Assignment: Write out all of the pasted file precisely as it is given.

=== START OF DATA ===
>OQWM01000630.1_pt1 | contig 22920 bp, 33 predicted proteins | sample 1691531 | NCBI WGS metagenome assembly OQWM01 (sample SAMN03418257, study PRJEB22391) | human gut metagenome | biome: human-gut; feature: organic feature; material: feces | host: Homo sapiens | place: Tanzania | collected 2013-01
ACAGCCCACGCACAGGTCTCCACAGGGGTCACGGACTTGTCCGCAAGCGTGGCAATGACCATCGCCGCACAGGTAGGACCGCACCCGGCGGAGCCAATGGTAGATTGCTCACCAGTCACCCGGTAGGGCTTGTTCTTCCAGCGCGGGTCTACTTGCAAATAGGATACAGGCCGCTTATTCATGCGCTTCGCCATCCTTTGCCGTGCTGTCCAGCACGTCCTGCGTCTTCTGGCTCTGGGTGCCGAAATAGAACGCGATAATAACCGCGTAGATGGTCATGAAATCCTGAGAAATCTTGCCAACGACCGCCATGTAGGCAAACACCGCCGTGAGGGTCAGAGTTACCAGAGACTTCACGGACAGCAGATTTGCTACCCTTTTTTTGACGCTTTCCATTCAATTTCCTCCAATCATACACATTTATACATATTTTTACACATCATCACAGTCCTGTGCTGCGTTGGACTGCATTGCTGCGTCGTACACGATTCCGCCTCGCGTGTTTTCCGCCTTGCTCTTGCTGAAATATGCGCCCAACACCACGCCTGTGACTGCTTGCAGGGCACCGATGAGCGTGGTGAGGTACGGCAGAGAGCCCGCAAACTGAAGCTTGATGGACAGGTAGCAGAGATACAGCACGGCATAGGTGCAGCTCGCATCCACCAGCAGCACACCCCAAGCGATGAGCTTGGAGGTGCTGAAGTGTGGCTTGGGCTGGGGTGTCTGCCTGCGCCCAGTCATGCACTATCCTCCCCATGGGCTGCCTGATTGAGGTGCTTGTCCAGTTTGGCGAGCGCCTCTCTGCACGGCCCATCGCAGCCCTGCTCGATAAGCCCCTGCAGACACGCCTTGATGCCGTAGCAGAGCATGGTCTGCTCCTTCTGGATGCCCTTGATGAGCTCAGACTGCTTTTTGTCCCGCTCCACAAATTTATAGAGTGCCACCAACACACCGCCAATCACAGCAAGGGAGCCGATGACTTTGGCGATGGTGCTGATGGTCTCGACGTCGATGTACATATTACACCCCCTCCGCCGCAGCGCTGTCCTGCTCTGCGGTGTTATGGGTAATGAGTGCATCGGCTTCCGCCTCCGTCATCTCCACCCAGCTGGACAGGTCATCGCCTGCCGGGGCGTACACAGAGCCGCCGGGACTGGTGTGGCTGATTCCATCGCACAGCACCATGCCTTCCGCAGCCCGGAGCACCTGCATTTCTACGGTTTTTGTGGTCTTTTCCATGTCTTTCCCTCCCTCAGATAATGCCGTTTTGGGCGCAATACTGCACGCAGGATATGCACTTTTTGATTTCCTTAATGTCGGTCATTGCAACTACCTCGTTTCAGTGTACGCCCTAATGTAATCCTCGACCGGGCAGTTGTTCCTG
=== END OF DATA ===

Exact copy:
>OQWM01000630.1_pt1 | contig 22920 bp, 33 predicted proteins | sample 1691531 | NCBI WGS metagenome assembly OQWM01 (sample SAMN03418257, study PRJEB22391) | human gut metagenome | biome: human-gut; feature: organic feature; material: feces | host: Homo sapiens | place: Tanzania | collected 2013-01
ACAGCCCACGCACAGGTCTCCACAGGGGTCACGGACTTGTCCGCAAGCGTGGCAATGACCATCGCCGCACAGGTAGGACCGCACCCGGCGGAGCCAATGGTAGATTGCTCACCAGTCACCCGGTAGGGCTTGTTCTTCCAGCGCGGGTCTACTTGCAAATAGGATACAGGCCGCTTATTCATGCGCTTCGCCATCCTTTGCCGTGCTGTCCAGCACGTCCTGCGTCTTCTGGCTCTGGGTGCCGAAATAGAACGCGATAATAACCGCGTAGATGGTCATGAAATCCTGAGAAATCTTGCCAACGACCGCCATGTAGGCAAACACCGCCGTGAGGGTCAGAGTTACCAGAGACTTCACGGACAGCAGATTTGCTACCCTTTTTTTGACGCTTTCCATTCAATTTCCTCCAATCATACACATTTATACATATTTTTACACATCATCACAGTCCTGTGCTGCGTTGGACTGCATTGCTGCGTCGTACACGATTCCGCCTCGCGTGTTTTCCGCCTTGCTCTTGCTGAAATATGCGCCCAACACCACGCCTGTGACTGCTTGCAGGGCACCGATGAGCGTGGTGAGGTACGGCAGAGAGCCCGCAAACTGAAGCTTGATGGACAGGTAGCAGAGATACAGCACGGCATAGGTGCAGCTCGCATCCACCAGCAGCACACCCCAAGCGATGAGCTTGGAGGTGCTGAAGTGTGGCTTGGGCTGGGGTGTCTGCCTGCGCCCAGTCATGCACTATCCTCCCCATGGGCTGCCTGATTGAGGTGCTTGTCCAGTTTGGCGAGCGCCTCTCTGCACGGCCCATCGCAGCCCTGCTCGATAAGCCCCTGCAGACACGCCTTGATGCCGTAGCAGAGCATGGTCTGCTCCTTCTGGATGCCCTTGATGAGCTCAGACTGCTTTTTGTCCCGCTCCACAAATTTATAGAGTGCCACCAACACACCGCCAATCACAGCAAGGGAGCCGATGACTTTGGCGATGGTGCTGATGGTCTCGACGTCGATGTACATATTACACCCCCTCCGCCGCAGCGCTGTCCTGCTCTGCGGTGTTATGGGTAATGAGTGCATCGGCTTCCGCCTCCGTCATCTCCACCCAGCTGGACAGGTCATCGCCTGCCGGGGCGTACACAGAGCCGCCGGGACTGGTGTGGCTGATTCCATCGCACAGCACCATGCCTTCCGCAGCCCGGAGCACCTGCATTTCTACGGTTTTTGTGGTCTTTTCCATGTCTTTCCCTCCCTCAGATAATGCCGTTTTGGGCGCAATACTGCACGCAGGATATGCACTTTTTGATTTCCTTAATGTCGGTCATTGCAACTACCTCGTTTCAGTGTACGCCCTAATGTAATCCTCGACCGGGCAGTTGTTCCTG